Vermont — Both the Vermont House and Senate have approved the state's decriminalization bill, H. 200, which is sponsored by Rep. Chris Pearson and 38 co-sponsors. Gov. Peter Shumlin is expected to sign the bill sometime in May or June. H. 200 passed the House April 16 in a 92-49 vote and was approved 24-6 by the Senate May 7. It will impose a civil fine on adults who possess up to an ounce of marijuana or up to five grams of hash. The maximum fines are $200 for a first offense, $300 for a second offense, and $500 for a third offense. For those who don’t contest the charge, the fine will probably be half those amounts. Minors under 21 will usually be sent to diversion for substance abuse screening and possible education or counseling. In the Senate, Sen. Joe Benning sponsored another decriminalization bill — S. 48.
Meanwhile, in New York, SB 3315 would eliminate the “public use” exception to the state’s decriminalization law, a reform supported by Gov. Andrew Cuomo. In North Carolina, Rep. Kelly Alexander sponsors H637, which would downgrade the penalty for possession of a small amount of marijuana from a misdemeanor that does not carry jail time to a civil infraction. Finally, HB 2332 was introduced in Illinois to impose a civil fine on possession of a tiny amount of marijuana — 0.1 gram. It did not advance before the deadline.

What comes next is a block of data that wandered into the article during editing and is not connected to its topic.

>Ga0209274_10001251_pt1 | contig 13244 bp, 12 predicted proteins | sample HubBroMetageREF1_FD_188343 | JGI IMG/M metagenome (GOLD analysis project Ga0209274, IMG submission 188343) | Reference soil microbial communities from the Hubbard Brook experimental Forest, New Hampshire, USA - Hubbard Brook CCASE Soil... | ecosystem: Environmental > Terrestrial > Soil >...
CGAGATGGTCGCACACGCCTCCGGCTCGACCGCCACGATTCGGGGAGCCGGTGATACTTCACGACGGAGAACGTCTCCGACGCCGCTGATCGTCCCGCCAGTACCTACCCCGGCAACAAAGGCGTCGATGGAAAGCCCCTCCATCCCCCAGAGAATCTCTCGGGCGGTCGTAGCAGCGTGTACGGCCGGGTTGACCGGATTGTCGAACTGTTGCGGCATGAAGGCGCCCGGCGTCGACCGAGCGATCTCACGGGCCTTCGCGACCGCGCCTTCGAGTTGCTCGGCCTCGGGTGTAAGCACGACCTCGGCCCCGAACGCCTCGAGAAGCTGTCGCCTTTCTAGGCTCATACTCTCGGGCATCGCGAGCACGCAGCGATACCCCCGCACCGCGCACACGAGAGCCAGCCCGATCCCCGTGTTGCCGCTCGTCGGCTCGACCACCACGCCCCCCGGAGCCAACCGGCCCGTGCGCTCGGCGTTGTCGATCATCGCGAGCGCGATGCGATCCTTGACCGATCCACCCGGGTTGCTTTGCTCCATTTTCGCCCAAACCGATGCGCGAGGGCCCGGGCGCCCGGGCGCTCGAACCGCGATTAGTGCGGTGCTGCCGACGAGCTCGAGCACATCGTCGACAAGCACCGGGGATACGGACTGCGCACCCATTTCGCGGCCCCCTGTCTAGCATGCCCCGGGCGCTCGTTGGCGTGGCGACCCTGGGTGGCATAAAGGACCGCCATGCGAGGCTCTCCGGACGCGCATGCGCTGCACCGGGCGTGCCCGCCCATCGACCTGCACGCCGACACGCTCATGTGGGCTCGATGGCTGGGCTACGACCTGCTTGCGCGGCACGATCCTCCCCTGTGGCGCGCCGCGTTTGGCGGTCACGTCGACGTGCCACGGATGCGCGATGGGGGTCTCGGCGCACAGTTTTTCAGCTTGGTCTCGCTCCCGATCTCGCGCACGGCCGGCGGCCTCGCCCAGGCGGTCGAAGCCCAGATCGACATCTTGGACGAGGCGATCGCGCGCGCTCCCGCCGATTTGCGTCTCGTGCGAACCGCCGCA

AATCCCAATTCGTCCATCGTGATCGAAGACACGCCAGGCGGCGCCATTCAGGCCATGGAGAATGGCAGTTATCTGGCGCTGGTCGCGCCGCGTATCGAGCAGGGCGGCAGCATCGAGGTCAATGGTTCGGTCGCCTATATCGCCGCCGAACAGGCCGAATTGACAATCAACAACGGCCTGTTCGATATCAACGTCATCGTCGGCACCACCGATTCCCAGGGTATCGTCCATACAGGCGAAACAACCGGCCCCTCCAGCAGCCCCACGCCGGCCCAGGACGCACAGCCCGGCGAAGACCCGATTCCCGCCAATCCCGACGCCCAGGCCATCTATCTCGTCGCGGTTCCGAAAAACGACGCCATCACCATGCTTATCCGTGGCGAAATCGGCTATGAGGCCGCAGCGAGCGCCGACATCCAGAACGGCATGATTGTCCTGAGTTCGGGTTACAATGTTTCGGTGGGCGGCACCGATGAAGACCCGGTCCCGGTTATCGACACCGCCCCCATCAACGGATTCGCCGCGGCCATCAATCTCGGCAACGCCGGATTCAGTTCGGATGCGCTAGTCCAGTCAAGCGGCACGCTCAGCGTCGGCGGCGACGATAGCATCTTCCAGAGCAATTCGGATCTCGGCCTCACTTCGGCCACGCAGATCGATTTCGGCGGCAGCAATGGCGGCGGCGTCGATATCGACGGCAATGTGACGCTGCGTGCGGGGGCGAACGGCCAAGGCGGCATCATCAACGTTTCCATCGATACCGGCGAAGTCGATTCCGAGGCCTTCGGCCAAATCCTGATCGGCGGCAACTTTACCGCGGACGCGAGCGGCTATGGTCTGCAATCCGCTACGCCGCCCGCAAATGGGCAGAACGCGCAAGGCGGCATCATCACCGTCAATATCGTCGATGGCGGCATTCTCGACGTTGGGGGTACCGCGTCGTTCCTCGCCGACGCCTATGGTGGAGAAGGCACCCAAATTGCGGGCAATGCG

Bills to Regulate and Tax Marijuana for Adults’ Use
Alabama — HB 550, sponsored by Rep. Patricia Todd, would allow adults 21 and older to possess or grow limited amounts of marijuana. It would also allow a regulated and taxed marijuana industry, in addition to setting up a medical marijuana program. The bill was referred to the House Public Safety and Homeland Security Committee.
Hawaii — Speaker Joe Souki has introduced HB 150 and HB 699, which would allow the taxed and regulated sale of marijuana to adults 21 and older. Both bills would also allow adults to cultivate marijuana in a locked, secure facility. Two similar bills have also been introduced. Sen. Kalani English sponsors SB 467, and Sen. Donovan Dela Cruz sponsors SB 738. All of the bills are similar to Colorado’s Amendment 64. On February 12, the House Judiciary Committee deferred action on HB 699, killing the bill for the year. Because of legislative deadlines, the other tax-and-regulate bills also will not be able to advance in 2013, which is the first year of Hawaii’s biennial legislative session.
Maine — Rep. Diane Russell’s LD 1229 would allow adults 21 and older to possess and cultivate limited amounts of marijuana. It would also set up a system to license and regulate growers, infused product makers, retail stores, and labs. LD 1229 would impose a $50 per ounce tax on marijuana at the wholesale level. On May 14, the majority of the Committee on Criminal Justice and Public Safety voted against the bill, but the full legislature could still approve sending the issue to voters.
Maryland — HB 1453, sponsored by Del. Curt Anderson, would have provided for a taxed and regulated marijuana industry. It would have also allowed adults 21 years of age and older to possess and cultivate limited amounts of marijuana. HB 1453 was referred to the House Judiciary Committee, which heard testimony on the bill on March 19. The bill did not advance out of committee before the deadline to pass the House.
Massachusetts — Rep. Ellen Story sponsors HB 1632, which would allow adults 21 and older to possess and cultivate marijuana. It would allow a regulated, taxed marijuana industry once it is legal under federal law. HB 1632 was referred to the Joint Committee on Judiciary.